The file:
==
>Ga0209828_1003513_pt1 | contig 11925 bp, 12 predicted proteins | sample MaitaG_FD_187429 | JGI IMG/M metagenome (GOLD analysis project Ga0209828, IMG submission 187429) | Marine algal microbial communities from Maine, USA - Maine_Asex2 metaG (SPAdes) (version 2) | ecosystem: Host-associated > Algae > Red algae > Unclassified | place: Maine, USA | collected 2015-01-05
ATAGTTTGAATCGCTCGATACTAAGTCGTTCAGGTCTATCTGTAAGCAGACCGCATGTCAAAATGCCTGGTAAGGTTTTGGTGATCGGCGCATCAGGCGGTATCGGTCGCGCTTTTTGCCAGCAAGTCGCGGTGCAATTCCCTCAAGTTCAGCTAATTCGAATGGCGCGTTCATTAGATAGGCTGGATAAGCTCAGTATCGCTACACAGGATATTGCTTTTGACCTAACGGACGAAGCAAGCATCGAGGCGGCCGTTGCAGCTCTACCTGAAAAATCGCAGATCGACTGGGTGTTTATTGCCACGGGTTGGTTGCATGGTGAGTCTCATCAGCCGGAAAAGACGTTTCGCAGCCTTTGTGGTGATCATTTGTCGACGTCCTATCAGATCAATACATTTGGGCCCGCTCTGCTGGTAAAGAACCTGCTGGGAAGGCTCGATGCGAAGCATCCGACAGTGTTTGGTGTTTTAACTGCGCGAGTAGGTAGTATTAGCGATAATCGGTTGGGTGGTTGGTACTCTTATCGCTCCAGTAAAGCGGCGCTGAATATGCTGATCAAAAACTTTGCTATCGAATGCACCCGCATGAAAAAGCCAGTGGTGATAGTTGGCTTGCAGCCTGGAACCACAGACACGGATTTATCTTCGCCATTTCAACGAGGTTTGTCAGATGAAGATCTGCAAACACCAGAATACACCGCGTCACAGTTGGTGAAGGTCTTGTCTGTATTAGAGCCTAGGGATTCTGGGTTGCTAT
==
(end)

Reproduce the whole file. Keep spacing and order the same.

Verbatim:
>Ga0209828_1003513_pt1 | contig 11925 bp, 12 predicted proteins | sample MaitaG_FD_187429 | JGI IMG/M metagenome (GOLD analysis project Ga0209828, IMG submission 187429) | Marine algal microbial communities from Maine, USA - Maine_Asex2 metaG (SPAdes) (version 2) | ecosystem: Host-associated > Algae > Red algae > Unclassified | place: Maine, USA | collected 2015-01-05
ATAGTTTGAATCGCTCGATACTAAGTCGTTCAGGTCTATCTGTAAGCAGACCGCATGTCAAAATGCCTGGTAAGGTTTTGGTGATCGGCGCATCAGGCGGTATCGGTCGCGCTTTTTGCCAGCAAGTCGCGGTGCAATTCCCTCAAGTTCAGCTAATTCGAATGGCGCGTTCATTAGATAGGCTGGATAAGCTCAGTATCGCTACACAGGATATTGCTTTTGACCTAACGGACGAAGCAAGCATCGAGGCGGCCGTTGCAGCTCTACCTGAAAAATCGCAGATCGACTGGGTGTTTATTGCCACGGGTTGGTTGCATGGTGAGTCTCATCAGCCGGAAAAGACGTTTCGCAGCCTTTGTGGTGATCATTTGTCGACGTCCTATCAGATCAATACATTTGGGCCCGCTCTGCTGGTAAAGAACCTGCTGGGAAGGCTCGATGCGAAGCATCCGACAGTGTTTGGTGTTTTAACTGCGCGAGTAGGTAGTATTAGCGATAATCGGTTGGGTGGTTGGTACTCTTATCGCTCCAGTAAAGCGGCGCTGAATATGCTGATCAAAAACTTTGCTATCGAATGCACCCGCATGAAAAAGCCAGTGGTGATAGTTGGCTTGCAGCCTGGAACCACAGACACGGATTTATCTTCGCCATTTCAACGAGGTTTGTCAGATGAAGATCTGCAAACACCAGAATACACCGCGTCACAGTTGGTGAAGGTCTTGTCTGTATTAGAGCCTAGGGATTCTGGGTTGCTAT